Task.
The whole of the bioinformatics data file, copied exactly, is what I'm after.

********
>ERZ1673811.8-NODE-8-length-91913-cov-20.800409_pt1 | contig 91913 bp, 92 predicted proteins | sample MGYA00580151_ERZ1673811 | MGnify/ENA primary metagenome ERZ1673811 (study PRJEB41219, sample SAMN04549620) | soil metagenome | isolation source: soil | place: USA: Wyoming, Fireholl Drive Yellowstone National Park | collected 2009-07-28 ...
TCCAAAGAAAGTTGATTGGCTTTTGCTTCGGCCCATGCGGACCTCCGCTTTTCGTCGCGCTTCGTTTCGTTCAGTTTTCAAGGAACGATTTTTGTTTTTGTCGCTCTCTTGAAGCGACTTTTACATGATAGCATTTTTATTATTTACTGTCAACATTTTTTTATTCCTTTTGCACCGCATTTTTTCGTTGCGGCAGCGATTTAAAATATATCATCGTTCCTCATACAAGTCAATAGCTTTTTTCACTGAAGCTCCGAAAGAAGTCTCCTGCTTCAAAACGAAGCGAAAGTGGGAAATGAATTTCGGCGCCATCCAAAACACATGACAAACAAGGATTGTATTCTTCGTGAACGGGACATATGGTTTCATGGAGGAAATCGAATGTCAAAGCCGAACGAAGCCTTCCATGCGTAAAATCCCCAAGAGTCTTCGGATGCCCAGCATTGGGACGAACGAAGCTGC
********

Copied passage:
>ERZ1673811.8-NODE-8-length-91913-cov-20.800409_pt1 | contig 91913 bp, 92 predicted proteins | sample MGYA00580151_ERZ1673811 | MGnify/ENA primary metagenome ERZ1673811 (study PRJEB41219, sample SAMN04549620) | soil metagenome | isolation source: soil | place: USA: Wyoming, Fireholl Drive Yellowstone National Park | collected 2009-07-28 ...
TCCAAAGAAAGTTGATTGGCTTTTGCTTCGGCCCATGCGGACCTCCGCTTTTCGTCGCGCTTCGTTTCGTTCAGTTTTCAAGGAACGATTTTTGTTTTTGTCGCTCTCTTGAAGCGACTTTTACATGATAGCATTTTTATTATTTACTGTCAACATTTTTTTATTCCTTTTGCACCGCATTTTTTCGTTGCGGCAGCGATTTAAAATATATCATCGTTCCTCATACAAGTCAATAGCTTTTTTCACTGAAGCTCCGAAAGAAGTCTCCTGCTTCAAAACGAAGCGAAAGTGGGAAATGAATTTCGGCGCCATCCAAAACACATGACAAACAAGGATTGTATTCTTCGTGAACGGGACATATGGTTTCATGGAGGAAATCGAATGTCAAAGCCGAACGAAGCCTTCCATGCGTAAAATCCCCAAGAGTCTTCGGATGCCCAGCATTGGGACGAACGAAGCTGC